Edmonton's example shows Uber rules need to be flexible and fair
Ahead of ride-hailing's arrival in Winnipeg, Alberta could provide bylaw roadmap
Winnipeg, your Uber is waiting.
City and provincial civil servants have already begun meeting to discuss new legislation introduced Monday that tasks the city with overseeing the taxi industry, including ride-booking services like Uber and Lyft, said chief corporate services officer Michael Jack on Tuesday.
Jack, for his part, said he is "hopeful" the province will attach funds to Bill 30, the Local Vehicles for Hire Act, which would dissolve the Manitoba Taxicab Board — the agency that regulates Winnipeg taxi owners and drivers — and download that power to the municipal level.
The bill is set to come into effect Feb. 28, 2018, unless the city is ready to take over earlier.
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"We're going to take our time and do this thoughtfully," Jack said. "And try to come up with the best model possible for Winnipeg."
Whatever model the city chooses, Edmonton's example shows the importance of having bylaws that change with new technology.
'Provide consumers with choice'
Mike Chong, director of business strategy and operations with the City of Edmonton, said his office is in constant conversation with stakeholders in the cab industry — conventional taxi operators and new players like Uber — to sort out questions and concerns related to its vehicle-for-hire bylaws.
"Our intent is to provide consumers with choice, maintain public safety, treat various stakeholders equitably, so each has an opportunity to succeed," said Chong.
Edmonton is able to regulate its taxi industry for just over $1 million a year, all which is covered by the licences it issues to drivers and dispatchers, he said.
Unicity Taxi president Gurmail Mangat said he supports Uber on Winnipeg streets so long as they have to play under the same rules as his business.
"If there is a level [playing] field we have no problem competing," he said. "We need to have some guidelines, regulations on them too."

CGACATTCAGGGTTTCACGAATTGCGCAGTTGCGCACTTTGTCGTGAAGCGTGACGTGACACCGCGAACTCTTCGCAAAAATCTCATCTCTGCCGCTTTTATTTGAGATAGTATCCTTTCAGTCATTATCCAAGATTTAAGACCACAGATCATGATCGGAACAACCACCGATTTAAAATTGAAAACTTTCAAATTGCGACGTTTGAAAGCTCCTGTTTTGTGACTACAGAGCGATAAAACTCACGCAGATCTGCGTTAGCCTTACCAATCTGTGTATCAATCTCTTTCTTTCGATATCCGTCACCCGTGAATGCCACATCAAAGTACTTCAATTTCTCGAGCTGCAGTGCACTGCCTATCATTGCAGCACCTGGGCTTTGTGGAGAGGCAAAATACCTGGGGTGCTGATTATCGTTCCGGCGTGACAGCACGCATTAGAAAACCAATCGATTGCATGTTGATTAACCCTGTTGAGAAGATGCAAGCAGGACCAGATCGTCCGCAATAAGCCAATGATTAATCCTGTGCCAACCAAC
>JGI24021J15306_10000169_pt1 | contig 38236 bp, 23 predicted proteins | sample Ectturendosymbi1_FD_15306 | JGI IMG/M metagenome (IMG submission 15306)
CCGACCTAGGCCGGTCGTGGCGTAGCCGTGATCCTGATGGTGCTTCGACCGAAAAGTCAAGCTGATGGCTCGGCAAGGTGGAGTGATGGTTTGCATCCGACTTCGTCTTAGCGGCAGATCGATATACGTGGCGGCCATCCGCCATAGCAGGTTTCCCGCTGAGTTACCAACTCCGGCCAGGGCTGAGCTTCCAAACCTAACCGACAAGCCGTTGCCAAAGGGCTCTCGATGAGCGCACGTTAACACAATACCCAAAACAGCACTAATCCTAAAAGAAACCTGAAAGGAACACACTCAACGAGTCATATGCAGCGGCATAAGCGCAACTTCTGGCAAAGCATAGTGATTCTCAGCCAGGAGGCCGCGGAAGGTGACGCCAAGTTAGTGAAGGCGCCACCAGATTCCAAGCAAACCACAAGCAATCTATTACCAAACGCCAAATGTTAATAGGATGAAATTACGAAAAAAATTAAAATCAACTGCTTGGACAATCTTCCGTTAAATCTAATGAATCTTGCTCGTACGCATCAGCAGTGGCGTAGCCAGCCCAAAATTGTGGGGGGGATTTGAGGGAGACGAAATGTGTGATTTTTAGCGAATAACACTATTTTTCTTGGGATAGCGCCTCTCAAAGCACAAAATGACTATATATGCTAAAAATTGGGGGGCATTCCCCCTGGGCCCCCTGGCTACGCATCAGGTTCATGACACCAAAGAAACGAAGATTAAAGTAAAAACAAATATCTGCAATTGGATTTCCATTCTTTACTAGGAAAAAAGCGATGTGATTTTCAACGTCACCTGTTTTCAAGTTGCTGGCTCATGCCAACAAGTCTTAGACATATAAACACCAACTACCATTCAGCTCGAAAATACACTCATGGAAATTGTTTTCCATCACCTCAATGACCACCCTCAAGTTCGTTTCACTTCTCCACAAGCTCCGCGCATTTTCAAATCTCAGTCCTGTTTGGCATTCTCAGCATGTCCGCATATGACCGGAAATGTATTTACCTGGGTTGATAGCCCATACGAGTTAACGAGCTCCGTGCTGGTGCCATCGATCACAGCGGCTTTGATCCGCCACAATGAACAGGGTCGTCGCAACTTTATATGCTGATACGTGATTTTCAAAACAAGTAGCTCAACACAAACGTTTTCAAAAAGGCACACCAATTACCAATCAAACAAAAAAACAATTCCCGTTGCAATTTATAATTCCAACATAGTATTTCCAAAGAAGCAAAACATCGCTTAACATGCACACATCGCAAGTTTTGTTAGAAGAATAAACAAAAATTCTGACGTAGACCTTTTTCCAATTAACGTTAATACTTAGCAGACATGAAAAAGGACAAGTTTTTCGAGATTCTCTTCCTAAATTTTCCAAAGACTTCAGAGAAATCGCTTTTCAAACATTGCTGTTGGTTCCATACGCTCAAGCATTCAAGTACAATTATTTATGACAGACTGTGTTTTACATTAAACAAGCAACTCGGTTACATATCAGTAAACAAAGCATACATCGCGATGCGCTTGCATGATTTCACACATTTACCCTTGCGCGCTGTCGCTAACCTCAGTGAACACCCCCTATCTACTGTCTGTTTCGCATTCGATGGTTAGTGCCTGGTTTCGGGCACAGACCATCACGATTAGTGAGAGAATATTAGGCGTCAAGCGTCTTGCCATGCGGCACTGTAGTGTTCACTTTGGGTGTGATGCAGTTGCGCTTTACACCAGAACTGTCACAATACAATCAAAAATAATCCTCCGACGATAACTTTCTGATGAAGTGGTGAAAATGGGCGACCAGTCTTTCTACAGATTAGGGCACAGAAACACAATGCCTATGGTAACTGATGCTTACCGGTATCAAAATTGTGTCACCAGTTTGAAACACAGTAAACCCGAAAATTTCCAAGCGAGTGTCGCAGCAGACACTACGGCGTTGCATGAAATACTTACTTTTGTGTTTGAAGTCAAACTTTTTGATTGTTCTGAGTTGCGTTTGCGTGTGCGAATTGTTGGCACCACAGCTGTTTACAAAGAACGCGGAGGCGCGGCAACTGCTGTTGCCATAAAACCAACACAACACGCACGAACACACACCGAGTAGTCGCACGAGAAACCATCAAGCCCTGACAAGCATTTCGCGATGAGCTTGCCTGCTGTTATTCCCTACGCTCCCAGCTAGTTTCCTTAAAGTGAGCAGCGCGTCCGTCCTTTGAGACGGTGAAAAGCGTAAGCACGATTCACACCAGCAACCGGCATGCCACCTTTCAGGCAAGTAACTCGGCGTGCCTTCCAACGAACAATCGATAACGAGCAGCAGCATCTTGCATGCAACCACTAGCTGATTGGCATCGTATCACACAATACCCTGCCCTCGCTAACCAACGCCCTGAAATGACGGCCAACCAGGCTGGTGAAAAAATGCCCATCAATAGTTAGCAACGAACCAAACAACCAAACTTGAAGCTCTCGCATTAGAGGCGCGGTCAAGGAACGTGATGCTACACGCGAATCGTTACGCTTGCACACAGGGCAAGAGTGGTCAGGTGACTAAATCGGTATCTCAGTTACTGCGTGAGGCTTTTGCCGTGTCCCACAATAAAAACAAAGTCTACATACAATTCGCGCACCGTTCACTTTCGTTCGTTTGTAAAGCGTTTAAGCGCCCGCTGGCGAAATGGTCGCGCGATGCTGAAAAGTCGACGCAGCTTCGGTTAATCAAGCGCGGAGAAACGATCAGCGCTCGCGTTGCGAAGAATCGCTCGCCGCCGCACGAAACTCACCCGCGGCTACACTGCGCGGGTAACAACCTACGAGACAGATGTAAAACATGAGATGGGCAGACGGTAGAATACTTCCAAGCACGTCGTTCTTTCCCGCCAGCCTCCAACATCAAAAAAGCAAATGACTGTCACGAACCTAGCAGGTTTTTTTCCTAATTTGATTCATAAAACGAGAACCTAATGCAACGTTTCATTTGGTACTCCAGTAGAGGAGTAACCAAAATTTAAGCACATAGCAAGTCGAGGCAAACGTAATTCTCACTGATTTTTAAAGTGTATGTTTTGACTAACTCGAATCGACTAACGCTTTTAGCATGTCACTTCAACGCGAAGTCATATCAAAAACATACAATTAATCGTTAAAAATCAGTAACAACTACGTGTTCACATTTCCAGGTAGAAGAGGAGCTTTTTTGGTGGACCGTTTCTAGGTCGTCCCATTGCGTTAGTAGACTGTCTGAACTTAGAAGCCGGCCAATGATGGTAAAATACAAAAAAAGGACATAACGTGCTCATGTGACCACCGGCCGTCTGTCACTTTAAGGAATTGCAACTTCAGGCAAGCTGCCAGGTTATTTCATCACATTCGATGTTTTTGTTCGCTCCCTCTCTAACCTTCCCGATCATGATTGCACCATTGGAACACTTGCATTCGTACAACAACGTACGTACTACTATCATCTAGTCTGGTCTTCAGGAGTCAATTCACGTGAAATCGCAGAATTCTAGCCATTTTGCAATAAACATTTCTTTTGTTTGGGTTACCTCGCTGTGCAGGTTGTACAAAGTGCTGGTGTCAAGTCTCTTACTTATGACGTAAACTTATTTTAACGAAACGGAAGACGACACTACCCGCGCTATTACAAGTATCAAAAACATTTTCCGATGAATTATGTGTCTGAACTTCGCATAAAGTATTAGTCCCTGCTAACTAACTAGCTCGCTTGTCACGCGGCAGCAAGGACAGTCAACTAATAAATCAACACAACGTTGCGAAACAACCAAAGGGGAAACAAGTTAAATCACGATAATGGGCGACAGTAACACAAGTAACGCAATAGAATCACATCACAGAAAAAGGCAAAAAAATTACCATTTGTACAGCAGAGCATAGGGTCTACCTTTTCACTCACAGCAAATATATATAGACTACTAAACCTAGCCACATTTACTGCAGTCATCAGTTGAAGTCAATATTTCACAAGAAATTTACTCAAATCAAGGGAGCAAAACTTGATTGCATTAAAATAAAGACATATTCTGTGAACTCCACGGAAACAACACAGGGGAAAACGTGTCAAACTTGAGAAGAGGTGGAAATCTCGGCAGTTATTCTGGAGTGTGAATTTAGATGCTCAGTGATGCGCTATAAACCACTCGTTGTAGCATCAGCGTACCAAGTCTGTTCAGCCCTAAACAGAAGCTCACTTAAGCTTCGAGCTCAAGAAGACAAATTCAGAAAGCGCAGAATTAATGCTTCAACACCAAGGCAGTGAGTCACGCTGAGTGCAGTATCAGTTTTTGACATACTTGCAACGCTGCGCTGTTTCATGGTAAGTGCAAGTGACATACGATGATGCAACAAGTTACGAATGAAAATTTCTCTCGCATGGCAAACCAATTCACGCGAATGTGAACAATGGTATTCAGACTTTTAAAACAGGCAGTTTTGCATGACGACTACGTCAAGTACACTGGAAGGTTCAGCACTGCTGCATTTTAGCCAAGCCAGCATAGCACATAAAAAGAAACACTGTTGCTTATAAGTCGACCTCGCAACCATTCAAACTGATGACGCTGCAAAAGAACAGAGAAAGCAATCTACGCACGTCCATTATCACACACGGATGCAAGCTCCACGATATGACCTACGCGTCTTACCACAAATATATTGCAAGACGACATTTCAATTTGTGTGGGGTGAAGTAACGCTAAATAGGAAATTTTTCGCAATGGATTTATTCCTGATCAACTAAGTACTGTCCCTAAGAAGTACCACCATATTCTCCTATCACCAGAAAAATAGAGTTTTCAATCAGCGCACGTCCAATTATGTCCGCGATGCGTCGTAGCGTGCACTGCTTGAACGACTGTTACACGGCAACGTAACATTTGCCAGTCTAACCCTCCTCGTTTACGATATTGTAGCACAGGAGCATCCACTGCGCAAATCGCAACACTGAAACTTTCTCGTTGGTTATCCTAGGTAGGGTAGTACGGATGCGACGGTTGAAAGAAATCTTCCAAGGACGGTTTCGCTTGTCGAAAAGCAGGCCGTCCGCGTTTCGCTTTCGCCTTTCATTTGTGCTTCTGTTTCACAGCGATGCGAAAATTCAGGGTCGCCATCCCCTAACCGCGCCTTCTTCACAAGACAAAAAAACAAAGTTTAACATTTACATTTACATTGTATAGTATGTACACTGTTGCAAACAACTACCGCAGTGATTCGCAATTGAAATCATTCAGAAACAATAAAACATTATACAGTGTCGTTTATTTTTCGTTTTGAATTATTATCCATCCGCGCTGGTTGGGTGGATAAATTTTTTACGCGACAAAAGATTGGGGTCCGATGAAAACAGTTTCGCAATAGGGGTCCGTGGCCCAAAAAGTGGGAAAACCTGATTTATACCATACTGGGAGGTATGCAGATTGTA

Edmonton was the first municipality in Canada to officially make Uber legal when city councillors updated bylaws in January 2016.
Later that same year, Alberta passed regulations relating to "transportation network companies" like Uber. An insurance hiccup briefly put Uber service in Edmonton on hold but in July it resumed and remains in service.
Alberta's taxi rules require, among other things, that all new companies first apply for approval to operate in the province, conduct annual criminal background checks on drivers and bar anyone from driving cabs who has a recent criminal conviction.
Chong said in general the same rules that govern conventional taxis apply to Uber other similar services and that fairness is important.
"They are required to have proper insurance, an appropriate police information check and a correct class of provincial driver's licence," he said.
The biggest difference is that Uber can only accept pre-arranged trips; conventional taxis are allowed to pick up someone waving or whistling for a cab.
Uber drivers are not required to post their licence in their cabs but customers can see them on their apps, said Chong.
Uber may 'exacerbate' workload, says board member
Winnipeg Indigenous academic and member of the Manitoba Taxicab Board, Leah Gazan, said if her board is dissolved, its replacement will need to be larger and more robust to handle complaints.
She's concerned "massively expanding" the number of cabs in Winnipeg by allowing Uber into the market will make it difficult to keep on top of safety complaints.
"We're already working as a board really hard to address as is," she said. "Adding more to that I think will exacerbate the crisis we're in."
Gazan said any new regulatory body would also need to regulate dispatch in order to truly have a handle on the industry.
"It's hard to regulate a system when you're only regulating parts of it," she said. Edmonton's regulatory framework includes dispatch along with drivers.
In the Alberta capital, all complaints about taxis, Uber or otherwise, can be lodged by making a 311 call.
Chong said his department has been focused on reconciling forces that can sometimes be at odds — like giving new businesses space to flourish and preventing the wrong people from getting behind the wheel of a vehicle for hire.
"We're essentially trying to strike a balance between regulation to the industry and achieving our core goals such as maintaining public safety."